Last weekend saw the maiden launch of the final iteration of the Falcon 9, called the Block 5. The space company had said earlier that this will be the last upgrade made to the Falcon 9. It is also likely to be used as the booster in the company's upcoming Falcon Heavy launches, and the rocket that will soon take humans to the SpaceX Dragon for the first time.
SpaceX seems to have perfected the rocket to such extent that Musk has even gone ahead and called the Block 5 Falcon 9 "the most reliable rocket ever built," as reported by Space.com.
"That is the design intent," he said. "I hope fate doesn't punish me for these words, but that is unequivocally the intent. And I think our most conservative customers would agree with that." The Block 5 Falcon 9 reportedly has a lifespan of 100 launches with refurbishments required only once every 10 launches.
One of the biggest upgrades made to Falcon 9 was the redesign of a pressure vessel. The 2016 explosion was attributed to this component and has now been replaced in spite of not having any failures since.
Called the composite overwrapped pressure vessels (COPV), they are used to store helium to keep the propellant tanks pressurized in the rocket's stage 2, notes the report.
The Block 5 launch, which saw a slight hiccup on the day of launch, was successfully launched 24 hours later without a glitch. Just 11 minutes later, the first stage separated from the payload and made a smooth landing on Of Course I Still Love You, the autonomous drone ship/landing pad stationed about 630 km off the coast of Florida in the Atlantic.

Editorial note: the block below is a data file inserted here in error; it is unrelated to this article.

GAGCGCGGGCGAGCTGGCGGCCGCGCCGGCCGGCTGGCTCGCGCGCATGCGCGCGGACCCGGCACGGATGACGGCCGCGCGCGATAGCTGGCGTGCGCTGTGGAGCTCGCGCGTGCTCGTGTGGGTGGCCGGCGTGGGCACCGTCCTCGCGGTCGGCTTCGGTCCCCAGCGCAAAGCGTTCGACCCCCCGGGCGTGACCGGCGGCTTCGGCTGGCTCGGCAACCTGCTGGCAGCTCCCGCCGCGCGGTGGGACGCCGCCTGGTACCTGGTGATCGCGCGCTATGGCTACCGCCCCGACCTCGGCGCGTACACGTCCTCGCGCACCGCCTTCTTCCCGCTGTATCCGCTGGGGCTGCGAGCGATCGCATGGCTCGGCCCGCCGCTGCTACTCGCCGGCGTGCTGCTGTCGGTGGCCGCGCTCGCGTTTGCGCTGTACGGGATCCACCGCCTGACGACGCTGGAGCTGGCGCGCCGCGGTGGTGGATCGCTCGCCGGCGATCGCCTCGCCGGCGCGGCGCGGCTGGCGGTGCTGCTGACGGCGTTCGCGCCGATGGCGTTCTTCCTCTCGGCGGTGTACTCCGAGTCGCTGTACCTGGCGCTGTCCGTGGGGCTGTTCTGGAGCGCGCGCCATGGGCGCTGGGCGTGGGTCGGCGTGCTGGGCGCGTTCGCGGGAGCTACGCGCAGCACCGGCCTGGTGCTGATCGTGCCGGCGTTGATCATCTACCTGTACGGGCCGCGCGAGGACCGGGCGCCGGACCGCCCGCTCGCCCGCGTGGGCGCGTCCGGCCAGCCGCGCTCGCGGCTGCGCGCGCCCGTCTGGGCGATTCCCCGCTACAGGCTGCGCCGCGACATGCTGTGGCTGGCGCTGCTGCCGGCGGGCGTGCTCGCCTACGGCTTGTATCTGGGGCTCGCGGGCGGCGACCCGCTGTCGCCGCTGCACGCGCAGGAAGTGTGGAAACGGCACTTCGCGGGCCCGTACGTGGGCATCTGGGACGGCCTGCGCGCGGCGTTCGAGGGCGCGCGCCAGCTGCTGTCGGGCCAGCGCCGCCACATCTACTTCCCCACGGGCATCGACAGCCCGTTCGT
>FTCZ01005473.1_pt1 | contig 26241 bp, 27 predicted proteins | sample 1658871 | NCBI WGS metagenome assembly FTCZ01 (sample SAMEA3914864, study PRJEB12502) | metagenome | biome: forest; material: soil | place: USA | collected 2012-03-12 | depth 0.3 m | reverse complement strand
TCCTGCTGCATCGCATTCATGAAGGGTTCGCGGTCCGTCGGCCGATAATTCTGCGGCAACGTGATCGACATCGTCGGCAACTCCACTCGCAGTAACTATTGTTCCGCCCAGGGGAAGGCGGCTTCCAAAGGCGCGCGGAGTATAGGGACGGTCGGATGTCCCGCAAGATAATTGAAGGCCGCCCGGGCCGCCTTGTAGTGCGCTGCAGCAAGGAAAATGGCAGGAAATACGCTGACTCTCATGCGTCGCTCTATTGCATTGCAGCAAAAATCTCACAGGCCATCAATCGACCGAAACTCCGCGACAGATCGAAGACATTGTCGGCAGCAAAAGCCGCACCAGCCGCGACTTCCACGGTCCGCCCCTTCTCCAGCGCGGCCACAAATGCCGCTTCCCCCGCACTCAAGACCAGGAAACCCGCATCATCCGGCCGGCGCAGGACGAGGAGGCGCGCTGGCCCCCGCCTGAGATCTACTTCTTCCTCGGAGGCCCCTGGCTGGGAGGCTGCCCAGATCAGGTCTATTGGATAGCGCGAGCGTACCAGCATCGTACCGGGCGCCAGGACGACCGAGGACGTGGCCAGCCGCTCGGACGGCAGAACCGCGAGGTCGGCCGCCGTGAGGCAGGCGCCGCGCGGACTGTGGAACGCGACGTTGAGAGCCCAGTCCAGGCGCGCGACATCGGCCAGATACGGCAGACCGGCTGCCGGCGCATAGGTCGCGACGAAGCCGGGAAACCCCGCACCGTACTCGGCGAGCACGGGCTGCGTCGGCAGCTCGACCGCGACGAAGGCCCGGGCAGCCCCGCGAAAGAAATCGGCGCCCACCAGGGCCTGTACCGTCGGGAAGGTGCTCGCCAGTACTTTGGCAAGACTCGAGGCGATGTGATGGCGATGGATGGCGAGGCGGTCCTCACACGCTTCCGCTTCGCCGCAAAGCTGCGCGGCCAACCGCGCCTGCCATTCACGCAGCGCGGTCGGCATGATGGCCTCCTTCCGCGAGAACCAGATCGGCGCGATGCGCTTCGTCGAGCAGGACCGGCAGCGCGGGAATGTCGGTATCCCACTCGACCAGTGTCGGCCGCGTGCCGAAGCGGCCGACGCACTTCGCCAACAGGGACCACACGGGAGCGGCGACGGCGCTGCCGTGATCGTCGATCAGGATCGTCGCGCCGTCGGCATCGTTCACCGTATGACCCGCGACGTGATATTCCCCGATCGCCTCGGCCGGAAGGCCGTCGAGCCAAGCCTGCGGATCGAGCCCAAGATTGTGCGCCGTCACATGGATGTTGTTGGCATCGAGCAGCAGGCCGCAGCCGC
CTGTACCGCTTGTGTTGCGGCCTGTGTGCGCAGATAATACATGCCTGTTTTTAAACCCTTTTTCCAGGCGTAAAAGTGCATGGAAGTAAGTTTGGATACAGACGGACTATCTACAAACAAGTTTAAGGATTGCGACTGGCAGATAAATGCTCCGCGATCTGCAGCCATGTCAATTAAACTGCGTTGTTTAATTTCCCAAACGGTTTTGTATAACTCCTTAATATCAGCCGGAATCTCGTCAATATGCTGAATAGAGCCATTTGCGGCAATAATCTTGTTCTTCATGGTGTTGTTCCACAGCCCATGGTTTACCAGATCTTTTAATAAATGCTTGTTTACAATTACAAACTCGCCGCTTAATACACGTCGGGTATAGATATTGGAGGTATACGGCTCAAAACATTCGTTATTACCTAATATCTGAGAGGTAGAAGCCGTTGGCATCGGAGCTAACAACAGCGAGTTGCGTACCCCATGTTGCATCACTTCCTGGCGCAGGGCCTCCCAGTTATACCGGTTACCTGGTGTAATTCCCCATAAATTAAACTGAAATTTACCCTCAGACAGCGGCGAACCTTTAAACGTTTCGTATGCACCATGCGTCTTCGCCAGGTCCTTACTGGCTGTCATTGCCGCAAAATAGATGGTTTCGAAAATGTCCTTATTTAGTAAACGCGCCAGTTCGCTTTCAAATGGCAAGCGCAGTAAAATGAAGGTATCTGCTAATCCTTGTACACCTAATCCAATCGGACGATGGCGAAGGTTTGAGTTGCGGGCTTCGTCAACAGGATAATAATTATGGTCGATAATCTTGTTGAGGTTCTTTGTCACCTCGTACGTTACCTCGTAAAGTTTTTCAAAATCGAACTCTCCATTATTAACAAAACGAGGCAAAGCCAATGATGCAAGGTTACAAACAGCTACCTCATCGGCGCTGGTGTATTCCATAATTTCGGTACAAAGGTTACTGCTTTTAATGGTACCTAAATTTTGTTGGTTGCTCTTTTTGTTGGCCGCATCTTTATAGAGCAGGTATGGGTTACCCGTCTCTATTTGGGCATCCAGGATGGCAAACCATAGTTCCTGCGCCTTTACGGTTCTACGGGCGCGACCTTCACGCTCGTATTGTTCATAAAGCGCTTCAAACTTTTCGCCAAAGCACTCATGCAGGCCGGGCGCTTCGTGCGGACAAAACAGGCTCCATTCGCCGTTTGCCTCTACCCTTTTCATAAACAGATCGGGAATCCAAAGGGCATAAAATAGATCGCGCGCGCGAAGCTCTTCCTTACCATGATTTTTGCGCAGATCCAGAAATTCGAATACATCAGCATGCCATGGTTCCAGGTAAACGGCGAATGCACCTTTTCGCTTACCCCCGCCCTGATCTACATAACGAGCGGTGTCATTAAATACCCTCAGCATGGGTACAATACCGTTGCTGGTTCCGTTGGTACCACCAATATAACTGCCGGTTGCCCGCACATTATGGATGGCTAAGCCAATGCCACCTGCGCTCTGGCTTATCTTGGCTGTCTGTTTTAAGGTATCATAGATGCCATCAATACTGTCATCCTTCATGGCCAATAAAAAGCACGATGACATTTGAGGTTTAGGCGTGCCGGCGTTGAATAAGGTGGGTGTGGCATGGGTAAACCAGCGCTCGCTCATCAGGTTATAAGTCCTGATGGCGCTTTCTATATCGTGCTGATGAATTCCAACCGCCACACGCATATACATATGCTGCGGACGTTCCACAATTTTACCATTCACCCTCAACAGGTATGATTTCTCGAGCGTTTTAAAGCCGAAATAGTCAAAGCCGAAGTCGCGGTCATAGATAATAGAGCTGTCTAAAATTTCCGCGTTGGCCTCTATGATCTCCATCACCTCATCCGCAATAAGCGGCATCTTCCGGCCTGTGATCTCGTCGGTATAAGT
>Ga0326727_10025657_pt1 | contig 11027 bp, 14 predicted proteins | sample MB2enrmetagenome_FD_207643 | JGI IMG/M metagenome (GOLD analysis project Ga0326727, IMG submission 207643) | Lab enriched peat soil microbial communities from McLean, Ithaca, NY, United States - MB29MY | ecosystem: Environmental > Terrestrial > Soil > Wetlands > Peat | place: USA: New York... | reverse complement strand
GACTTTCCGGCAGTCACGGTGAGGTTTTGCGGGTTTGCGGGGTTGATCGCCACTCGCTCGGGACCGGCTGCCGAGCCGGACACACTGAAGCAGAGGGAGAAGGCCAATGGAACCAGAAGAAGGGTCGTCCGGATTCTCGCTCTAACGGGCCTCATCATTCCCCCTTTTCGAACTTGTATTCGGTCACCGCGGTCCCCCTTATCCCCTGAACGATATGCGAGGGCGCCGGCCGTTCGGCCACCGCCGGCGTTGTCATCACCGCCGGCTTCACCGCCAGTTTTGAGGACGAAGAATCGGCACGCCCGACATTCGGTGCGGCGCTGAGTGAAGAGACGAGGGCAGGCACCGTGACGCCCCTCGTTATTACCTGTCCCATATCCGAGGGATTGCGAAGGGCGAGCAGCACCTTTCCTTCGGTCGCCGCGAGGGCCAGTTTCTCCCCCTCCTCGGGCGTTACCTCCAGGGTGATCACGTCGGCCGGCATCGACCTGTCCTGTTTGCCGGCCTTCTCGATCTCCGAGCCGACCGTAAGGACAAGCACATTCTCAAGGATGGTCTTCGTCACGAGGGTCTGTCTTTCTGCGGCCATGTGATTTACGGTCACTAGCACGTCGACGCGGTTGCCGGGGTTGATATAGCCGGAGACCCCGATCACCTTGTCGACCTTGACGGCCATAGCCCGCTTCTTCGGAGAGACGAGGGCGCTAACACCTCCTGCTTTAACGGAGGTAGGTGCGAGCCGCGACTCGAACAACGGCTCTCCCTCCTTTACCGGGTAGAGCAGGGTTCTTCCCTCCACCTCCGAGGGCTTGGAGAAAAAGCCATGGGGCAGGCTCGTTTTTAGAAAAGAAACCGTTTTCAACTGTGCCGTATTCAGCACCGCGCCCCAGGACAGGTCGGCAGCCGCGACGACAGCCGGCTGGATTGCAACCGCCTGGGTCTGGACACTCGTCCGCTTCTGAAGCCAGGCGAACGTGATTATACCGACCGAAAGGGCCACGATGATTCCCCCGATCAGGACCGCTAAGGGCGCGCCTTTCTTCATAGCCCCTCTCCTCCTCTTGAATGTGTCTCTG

"This is by far the most advanced pressure vessel ever developed by humanity," Musk said. "It's nuts. I've personally gone over the design; I can't count how many times. The top engineering minds at SpaceX have agonized over this ... I think we are in a good situation." He went on to explain that the new COPVs now possess the burst pressure "more than twice what they are actually loaded to on the pad."
In future, SpaceX has a backup plan to switch out their carbon fiber tanks lined with aluminum to the "super alloy" Inconel – an alloy of nickel with chromium and iron– but that is unlikely to be necessary, he said.
The rocket has had a lot of success in the last few years. SpaceX has not really had a failure at launch since 2016 when a Falcon 9 exploded into a fireball before launch. Since then, the company has had a launch cadence of 96%.
2018 is likely to be the year when SpaceX finally reaches a rate of one launch every two weeks. There are 28 launches planned for 2018, this includes a few Falcon Heavy launches. There is one planned for the US military in October and one for Arabia in the months following it.